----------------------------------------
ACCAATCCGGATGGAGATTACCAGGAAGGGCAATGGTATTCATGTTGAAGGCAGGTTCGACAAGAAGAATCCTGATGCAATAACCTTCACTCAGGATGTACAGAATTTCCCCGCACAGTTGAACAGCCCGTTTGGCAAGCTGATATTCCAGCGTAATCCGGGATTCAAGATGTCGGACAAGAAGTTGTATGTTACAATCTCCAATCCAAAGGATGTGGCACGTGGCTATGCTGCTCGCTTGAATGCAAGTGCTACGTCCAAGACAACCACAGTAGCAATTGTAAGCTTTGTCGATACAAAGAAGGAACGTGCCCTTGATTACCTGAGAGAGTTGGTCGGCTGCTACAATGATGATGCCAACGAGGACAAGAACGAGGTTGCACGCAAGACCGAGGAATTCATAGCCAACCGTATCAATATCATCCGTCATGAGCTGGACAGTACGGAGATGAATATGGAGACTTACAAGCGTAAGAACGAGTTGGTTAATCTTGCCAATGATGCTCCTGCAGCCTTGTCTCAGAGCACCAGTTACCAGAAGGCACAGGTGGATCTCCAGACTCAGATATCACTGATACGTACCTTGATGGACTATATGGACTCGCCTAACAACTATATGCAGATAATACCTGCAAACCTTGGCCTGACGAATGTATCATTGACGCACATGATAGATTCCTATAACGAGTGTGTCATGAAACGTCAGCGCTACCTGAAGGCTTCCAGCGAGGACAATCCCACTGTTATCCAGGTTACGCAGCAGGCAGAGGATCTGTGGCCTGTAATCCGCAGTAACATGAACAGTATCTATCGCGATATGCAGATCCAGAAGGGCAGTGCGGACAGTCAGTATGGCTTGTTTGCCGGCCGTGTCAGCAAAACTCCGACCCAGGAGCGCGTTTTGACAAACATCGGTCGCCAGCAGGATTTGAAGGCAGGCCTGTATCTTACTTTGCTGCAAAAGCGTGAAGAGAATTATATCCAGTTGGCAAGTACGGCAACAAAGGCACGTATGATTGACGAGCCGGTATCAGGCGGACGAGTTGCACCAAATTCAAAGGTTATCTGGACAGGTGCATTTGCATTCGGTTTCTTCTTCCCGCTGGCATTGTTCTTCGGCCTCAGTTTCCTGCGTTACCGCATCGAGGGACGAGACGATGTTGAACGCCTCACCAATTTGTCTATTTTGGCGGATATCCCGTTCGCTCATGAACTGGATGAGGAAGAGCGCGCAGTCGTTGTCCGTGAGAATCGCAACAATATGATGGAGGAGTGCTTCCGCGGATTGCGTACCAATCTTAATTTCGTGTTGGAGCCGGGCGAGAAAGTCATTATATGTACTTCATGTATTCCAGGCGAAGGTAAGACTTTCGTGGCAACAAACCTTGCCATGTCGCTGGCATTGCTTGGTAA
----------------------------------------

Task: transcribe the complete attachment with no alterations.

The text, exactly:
ACCAATCCGGATGGAGATTACCAGGAAGGGCAATGGTATTCATGTTGAAGGCAGGTTCGACAAGAAGAATCCTGATGCAATAACCTTCACTCAGGATGTACAGAATTTCCCCGCACAGTTGAACAGCCCGTTTGGCAAGCTGATATTCCAGCGTAATCCGGGATTCAAGATGTCGGACAAGAAGTTGTATGTTACAATCTCCAATCCAAAGGATGTGGCACGTGGCTATGCTGCTCGCTTGAATGCAAGTGCTACGTCCAAGACAACCACAGTAGCAATTGTAAGCTTTGTCGATACAAAGAAGGAACGTGCCCTTGATTACCTGAGAGAGTTGGTCGGCTGCTACAATGATGATGCCAACGAGGACAAGAACGAGGTTGCACGCAAGACCGAGGAATTCATAGCCAACCGTATCAATATCATCCGTCATGAGCTGGACAGTACGGAGATGAATATGGAGACTTACAAGCGTAAGAACGAGTTGGTTAATCTTGCCAATGATGCTCCTGCAGCCTTGTCTCAGAGCACCAGTTACCAGAAGGCACAGGTGGATCTCCAGACTCAGATATCACTGATACGTACCTTGATGGACTATATGGACTCGCCTAACAACTATATGCAGATAATACCTGCAAACCTTGGCCTGACGAATGTATCATTGACGCACATGATAGATTCCTATAACGAGTGTGTCATGAAACGTCAGCGCTACCTGAAGGCTTCCAGCGAGGACAATCCCACTGTTATCCAGGTTACGCAGCAGGCAGAGGATCTGTGGCCTGTAATCCGCAGTAACATGAACAGTATCTATCGCGATATGCAGATCCAGAAGGGCAGTGCGGACAGTCAGTATGGCTTGTTTGCCGGCCGTGTCAGCAAAACTCCGACCCAGGAGCGCGTTTTGACAAACATCGGTCGCCAGCAGGATTTGAAGGCAGGCCTGTATCTTACTTTGCTGCAAAAGCGTGAAGAGAATTATATCCAGTTGGCAAGTACGGCAACAAAGGCACGTATGATTGACGAGCCGGTATCAGGCGGACGAGTTGCACCAAATTCAAAGGTTATCTGGACAGGTGCATTTGCATTCGGTTTCTTCTTCCCGCTGGCATTGTTCTTCGGCCTCAGTTTCCTGCGTTACCGCATCGAGGGACGAGACGATGTTGAACGCCTCACCAATTTGTCTATTTTGGCGGATATCCCGTTCGCTCATGAACTGGATGAGGAAGAGCGCGCAGTCGTTGTCCGTGAGAATCGCAACAATATGATGGAGGAGTGCTTCCGCGGATTGCGTACCAATCTTAATTTCGTGTTGGAGCCGGGCGAGAAAGTCATTATATGTACTTCATGTATTCCAGGCGAAGGTAAGACTTTCGTGGCAACAAACCTTGCCATGTCGCTGGCATTGCTTGGTAA